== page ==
A friend asked why I hadn’t posted recently. I said, “I have a traffic jam in my head!” I think you can probably relate. The daily pressures and the constant stream of distractions leave little room for reflection. In modern society, we really have so much free time, even though it doesn’t feel like it. Our basic needs are far more easily fulfilled than our ancestor’s. But we are so filled with expectations, careers, families, social media, that we feel unable to focus.
The perfect metaphor for modern life is the traffic jam. It’s a colossal waste of time, completely self-imposed by where we choose to live and work and play. The only people who don’t deal with traffic jams either have the means to live close to work, or live in rural places, or just don’t get out, whether by choice or not.
The photo above is a few miles from my house in the Columbia River Gorge in Washington State. That’s the mighty Columbia River behind the mountain peak. It’s easy to live there in monastic silence: no traffic, no people and the corner store sells mac-n-cheese and beer. It’s a great place to study and pray. But, to do anything useful I have to come down the mountain.
This is the dilemma of the contemplative Christian life. Should I hide away and pray fervently in quiet? Should I lead a busy life filled to the brim with work, family, children, hobbies, school, church and car payments? For many of us, it doesn’t seem like we have a lot of choice. That’s why it’s best for most of us to find a hybrid state, to be in the busyness of the world while leading a contemplative life – a kind of “traffic jam monasticism.”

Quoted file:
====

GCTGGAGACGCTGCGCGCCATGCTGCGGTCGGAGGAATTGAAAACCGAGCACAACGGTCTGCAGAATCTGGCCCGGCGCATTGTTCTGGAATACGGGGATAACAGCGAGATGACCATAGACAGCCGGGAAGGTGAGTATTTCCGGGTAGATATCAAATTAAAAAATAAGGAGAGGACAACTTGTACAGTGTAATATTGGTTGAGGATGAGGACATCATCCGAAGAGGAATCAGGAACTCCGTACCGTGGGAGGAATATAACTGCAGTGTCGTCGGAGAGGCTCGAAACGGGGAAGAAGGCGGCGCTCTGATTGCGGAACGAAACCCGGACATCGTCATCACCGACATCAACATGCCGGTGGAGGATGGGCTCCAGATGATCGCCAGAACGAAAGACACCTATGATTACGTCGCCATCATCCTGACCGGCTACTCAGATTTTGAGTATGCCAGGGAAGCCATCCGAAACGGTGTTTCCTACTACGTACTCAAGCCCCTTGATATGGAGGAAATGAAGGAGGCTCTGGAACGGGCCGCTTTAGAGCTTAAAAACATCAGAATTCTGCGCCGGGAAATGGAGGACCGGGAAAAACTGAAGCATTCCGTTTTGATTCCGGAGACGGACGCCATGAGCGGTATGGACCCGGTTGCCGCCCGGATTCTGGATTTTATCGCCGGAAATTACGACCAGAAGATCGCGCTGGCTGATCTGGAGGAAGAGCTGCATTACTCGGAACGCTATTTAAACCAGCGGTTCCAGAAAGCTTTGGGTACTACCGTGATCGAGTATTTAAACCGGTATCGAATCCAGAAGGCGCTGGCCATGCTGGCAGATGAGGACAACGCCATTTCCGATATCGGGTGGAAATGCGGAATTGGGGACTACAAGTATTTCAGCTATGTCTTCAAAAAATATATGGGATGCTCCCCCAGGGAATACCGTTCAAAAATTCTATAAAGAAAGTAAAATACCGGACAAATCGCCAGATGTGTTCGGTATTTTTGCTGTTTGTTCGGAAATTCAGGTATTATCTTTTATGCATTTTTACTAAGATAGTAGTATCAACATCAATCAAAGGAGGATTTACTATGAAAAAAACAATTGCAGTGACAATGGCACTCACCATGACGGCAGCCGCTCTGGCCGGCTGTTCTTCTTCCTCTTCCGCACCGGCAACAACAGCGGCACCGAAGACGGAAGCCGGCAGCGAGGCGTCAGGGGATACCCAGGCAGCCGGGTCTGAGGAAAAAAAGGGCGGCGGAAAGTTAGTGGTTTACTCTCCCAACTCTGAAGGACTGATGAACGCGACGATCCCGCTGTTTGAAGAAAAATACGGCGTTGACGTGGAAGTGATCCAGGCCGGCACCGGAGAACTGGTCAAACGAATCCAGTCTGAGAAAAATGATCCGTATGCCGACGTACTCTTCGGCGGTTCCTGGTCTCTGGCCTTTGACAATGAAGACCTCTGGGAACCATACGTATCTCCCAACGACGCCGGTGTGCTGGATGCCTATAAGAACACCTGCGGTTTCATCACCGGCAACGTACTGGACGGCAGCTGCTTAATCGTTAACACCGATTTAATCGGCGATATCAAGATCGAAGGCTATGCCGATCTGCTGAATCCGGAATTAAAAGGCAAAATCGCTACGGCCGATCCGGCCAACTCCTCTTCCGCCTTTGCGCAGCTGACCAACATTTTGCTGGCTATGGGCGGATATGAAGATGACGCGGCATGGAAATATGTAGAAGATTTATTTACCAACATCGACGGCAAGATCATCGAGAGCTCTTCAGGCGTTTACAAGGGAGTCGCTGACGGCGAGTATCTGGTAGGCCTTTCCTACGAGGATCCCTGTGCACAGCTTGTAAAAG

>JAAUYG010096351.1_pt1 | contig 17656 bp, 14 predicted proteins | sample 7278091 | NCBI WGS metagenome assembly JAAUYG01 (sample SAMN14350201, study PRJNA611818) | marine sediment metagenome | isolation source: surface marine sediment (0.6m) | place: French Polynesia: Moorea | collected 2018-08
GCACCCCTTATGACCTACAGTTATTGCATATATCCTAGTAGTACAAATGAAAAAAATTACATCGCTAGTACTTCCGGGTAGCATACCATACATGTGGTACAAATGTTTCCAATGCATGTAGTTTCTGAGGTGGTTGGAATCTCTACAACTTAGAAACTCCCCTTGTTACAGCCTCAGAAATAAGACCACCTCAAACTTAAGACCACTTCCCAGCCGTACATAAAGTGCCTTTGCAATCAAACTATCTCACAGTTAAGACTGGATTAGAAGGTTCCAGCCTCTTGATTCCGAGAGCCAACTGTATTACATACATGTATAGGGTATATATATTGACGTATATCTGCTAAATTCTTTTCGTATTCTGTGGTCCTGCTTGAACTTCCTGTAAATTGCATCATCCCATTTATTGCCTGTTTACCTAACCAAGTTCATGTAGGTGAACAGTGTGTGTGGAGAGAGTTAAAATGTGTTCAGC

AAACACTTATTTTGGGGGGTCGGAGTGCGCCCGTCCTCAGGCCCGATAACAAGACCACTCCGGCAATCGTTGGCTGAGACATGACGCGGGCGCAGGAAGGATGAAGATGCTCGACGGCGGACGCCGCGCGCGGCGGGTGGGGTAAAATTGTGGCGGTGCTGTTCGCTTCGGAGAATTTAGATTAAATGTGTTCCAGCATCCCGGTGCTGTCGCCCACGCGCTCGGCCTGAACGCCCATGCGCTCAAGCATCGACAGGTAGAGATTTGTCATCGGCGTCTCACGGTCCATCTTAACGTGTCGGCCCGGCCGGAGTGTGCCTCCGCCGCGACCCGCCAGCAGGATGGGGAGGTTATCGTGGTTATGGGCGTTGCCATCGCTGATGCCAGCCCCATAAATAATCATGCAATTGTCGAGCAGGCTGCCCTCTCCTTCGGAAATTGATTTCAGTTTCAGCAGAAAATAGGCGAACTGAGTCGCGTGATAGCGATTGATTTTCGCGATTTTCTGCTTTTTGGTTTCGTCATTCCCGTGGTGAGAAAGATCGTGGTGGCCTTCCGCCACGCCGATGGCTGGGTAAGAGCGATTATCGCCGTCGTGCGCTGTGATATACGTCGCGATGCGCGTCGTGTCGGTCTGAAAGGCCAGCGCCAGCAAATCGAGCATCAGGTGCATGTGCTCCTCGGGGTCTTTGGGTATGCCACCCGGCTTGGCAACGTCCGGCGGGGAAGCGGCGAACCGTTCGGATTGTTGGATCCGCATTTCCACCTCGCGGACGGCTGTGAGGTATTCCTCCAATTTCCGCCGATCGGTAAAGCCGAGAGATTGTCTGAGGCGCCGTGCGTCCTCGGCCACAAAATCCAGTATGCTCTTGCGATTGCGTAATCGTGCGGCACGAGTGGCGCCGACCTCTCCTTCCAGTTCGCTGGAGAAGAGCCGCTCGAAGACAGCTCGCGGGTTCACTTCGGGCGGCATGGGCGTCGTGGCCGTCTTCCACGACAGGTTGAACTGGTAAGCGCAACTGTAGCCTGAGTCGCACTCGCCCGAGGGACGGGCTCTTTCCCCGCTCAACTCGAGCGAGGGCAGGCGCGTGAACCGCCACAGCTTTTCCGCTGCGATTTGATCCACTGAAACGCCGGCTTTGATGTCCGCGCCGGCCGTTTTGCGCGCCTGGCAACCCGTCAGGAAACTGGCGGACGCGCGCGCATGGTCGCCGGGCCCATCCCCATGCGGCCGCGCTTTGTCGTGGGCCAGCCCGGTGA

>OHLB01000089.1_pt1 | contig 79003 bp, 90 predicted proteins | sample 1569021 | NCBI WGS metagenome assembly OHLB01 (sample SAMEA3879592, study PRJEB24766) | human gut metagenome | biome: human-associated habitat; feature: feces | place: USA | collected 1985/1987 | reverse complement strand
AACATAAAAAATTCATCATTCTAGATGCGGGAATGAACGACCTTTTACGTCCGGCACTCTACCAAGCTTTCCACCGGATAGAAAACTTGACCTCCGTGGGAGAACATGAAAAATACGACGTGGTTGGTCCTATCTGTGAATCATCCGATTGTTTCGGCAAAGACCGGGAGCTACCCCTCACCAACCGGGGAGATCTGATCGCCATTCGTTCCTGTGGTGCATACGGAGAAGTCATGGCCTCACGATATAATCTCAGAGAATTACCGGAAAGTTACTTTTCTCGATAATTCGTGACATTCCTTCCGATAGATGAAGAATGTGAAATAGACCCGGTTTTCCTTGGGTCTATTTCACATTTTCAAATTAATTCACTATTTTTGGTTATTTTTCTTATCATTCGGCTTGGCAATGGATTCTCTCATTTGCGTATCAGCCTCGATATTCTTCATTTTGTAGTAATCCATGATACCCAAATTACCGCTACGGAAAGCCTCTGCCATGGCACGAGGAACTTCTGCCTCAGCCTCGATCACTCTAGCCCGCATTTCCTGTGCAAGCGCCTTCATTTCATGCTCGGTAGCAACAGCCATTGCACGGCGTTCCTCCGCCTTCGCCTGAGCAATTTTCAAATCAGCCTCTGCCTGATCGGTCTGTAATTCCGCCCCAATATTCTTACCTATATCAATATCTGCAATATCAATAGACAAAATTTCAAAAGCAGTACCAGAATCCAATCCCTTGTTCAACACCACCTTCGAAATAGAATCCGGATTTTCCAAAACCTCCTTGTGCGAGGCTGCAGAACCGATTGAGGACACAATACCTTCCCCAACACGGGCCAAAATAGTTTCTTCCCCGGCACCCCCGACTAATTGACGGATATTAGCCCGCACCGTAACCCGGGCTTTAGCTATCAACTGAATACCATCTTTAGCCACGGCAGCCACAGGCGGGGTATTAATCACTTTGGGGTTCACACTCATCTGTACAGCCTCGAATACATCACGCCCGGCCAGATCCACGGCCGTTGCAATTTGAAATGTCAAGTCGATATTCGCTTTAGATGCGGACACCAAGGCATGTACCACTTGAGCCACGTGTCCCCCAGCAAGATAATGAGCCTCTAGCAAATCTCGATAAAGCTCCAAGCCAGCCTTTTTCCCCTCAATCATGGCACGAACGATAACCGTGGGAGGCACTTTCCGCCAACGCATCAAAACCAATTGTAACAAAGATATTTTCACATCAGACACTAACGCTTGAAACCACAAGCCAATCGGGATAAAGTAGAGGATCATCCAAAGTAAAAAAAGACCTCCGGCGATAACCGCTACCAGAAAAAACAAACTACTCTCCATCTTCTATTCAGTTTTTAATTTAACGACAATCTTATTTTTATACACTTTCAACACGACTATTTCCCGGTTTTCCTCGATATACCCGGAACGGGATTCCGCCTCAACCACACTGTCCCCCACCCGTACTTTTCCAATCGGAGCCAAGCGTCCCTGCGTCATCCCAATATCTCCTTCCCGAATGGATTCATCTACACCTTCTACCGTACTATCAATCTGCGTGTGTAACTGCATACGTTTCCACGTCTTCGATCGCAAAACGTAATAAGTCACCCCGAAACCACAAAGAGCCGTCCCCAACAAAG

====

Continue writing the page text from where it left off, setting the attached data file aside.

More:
How do you do this? There are thousands of books with multi-step prescriptive plans and checklists – most of which aren’t very helpful. Instead, there is much more to learn from the mystics and desert fathers/mothers. The common theme is making time for contemplative prayer above all else. And surrendering control. Modern authors like Brene Brown and Richard Rohr and Pema Chodron make this accessible in our age of constant distraction and social media.
It is the relentless pursuit of relenting. And a peaceable life in midst of traffic.